In addition to measuring 180 a physiologic parameter correlated to a behavior or condition to be changed (for example, breath acetone as a marker for weight loss) and correlating stored patterns of that parameter 182, information 184 on the psychological or emotional state of the patient should be obtained. This information may be either directly obtained from the patient or may be inferred from the history 186 stored in the computer or both. To acquire information directly, the computer may pose a series of questions to the patient. The patient may be asked to indicate their perceived state on a scale, for instance. Preferably, the questions are changed from time to time, so that merely routine answers are less likely. Information on the patient's emotional or psychological state may also be inferred from the history maintained by the computer. For instance, early enthusiasm for a weight-loss program may be correlated with regular use of the breath analyzer to detect acetone, and a consistent pattern of acetone levels. Discouragement may be indicated by sporadic and increasingly infrequent use of the device, coupled with fluctuation of detected acetone levels including absence of acetone in the breath.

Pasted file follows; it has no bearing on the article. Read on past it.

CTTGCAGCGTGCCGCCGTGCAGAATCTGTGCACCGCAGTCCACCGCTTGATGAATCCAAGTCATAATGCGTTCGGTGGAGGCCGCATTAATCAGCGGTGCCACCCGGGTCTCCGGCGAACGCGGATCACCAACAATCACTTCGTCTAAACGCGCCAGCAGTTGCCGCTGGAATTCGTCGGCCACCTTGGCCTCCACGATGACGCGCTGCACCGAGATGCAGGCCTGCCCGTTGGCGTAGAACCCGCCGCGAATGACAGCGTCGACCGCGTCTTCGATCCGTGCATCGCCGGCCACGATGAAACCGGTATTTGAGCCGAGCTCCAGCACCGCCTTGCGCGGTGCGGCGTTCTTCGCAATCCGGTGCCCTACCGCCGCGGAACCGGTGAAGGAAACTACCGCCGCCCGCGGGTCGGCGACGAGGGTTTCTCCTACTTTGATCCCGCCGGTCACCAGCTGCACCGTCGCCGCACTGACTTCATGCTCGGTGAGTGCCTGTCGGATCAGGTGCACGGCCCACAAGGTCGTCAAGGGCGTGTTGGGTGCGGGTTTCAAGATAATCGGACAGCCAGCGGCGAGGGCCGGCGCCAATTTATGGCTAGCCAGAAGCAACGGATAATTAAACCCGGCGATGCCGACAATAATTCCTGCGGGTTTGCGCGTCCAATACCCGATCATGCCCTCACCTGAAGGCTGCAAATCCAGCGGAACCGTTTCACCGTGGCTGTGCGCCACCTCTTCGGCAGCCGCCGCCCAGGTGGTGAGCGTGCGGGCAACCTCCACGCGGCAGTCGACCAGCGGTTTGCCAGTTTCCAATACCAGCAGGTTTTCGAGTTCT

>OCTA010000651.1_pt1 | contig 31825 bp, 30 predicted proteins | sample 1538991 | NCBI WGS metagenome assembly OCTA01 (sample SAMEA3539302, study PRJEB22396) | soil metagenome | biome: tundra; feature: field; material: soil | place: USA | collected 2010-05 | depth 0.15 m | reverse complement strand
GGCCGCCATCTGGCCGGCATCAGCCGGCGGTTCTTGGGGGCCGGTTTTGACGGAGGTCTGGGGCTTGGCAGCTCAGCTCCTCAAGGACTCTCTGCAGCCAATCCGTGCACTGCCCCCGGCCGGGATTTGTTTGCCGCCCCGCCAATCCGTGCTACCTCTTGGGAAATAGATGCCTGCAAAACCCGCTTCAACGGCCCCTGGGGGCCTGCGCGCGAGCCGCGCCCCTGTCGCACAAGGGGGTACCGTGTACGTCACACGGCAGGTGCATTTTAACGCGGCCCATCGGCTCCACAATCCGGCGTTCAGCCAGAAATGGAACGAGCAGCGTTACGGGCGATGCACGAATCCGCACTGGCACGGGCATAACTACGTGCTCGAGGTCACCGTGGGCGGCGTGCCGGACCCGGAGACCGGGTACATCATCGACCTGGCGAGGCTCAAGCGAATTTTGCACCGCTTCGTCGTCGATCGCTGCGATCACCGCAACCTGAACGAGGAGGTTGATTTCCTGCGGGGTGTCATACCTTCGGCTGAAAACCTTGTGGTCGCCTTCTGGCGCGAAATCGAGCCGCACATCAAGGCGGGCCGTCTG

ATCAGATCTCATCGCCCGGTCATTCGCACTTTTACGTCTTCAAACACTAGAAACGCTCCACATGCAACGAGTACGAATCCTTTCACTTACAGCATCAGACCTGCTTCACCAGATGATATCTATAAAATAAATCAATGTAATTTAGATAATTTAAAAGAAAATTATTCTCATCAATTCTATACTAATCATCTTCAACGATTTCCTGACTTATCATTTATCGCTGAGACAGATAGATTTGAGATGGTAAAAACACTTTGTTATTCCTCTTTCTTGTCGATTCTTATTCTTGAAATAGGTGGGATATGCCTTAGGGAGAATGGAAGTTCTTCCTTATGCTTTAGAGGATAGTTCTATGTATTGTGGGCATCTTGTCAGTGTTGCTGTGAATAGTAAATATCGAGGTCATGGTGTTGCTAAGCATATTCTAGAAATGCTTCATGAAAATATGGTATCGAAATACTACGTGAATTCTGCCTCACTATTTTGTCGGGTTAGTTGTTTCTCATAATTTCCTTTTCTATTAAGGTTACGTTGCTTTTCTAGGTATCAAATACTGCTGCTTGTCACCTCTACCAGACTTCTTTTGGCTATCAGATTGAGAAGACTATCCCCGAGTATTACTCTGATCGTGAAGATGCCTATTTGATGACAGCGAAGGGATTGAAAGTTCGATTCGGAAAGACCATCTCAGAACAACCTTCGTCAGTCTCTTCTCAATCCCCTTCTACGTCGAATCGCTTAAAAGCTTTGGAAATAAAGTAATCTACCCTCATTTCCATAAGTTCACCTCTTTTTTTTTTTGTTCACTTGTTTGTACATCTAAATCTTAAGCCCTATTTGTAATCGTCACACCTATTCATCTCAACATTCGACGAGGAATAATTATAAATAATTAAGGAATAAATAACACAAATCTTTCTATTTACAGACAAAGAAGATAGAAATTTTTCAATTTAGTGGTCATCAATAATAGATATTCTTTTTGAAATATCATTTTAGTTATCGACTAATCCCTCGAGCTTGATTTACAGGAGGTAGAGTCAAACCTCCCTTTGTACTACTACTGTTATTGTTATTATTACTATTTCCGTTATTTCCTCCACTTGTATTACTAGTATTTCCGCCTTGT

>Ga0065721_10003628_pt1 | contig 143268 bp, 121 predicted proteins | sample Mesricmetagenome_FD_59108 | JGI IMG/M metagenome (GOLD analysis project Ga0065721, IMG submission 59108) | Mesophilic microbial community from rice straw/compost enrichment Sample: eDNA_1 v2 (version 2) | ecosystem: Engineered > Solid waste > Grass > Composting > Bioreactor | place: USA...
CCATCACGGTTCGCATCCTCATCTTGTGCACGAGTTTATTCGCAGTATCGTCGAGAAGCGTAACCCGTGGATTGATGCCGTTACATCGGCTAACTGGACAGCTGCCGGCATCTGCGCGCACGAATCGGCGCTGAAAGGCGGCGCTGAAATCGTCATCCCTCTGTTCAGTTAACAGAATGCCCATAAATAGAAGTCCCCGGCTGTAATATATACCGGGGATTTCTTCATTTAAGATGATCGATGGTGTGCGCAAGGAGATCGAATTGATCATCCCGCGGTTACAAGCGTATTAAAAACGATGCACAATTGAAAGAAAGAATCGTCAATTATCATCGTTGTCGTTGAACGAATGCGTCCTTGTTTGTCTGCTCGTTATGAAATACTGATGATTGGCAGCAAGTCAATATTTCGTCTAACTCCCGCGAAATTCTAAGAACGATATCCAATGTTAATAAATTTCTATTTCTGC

The physiologic parameter and the information on the psychological or emotional state of the patient are then correlated 188 to select an appropriate response or feedback for the patient 190. For example, adequate levels of acetone in the breath combined with a feeling of general satisfaction may produce a response merely acknowledging that the patient is in fact meeting his or her goals. Indications of discouragement coupled with adequate physiologic parameter may require more emphatic positive reinforcement to help the patient recognize that she is making progress. A depressed emotional state and poor physiologic measurements may require outside intervention. Intervention may include automatically alerting 192 a health care provider or a support person or support group so that personal contact may be made. A connection may be automatically initiated through a communications network 194, for example telephone or the Internet system, to the health care provider or support person, reporting the probable need for intervention.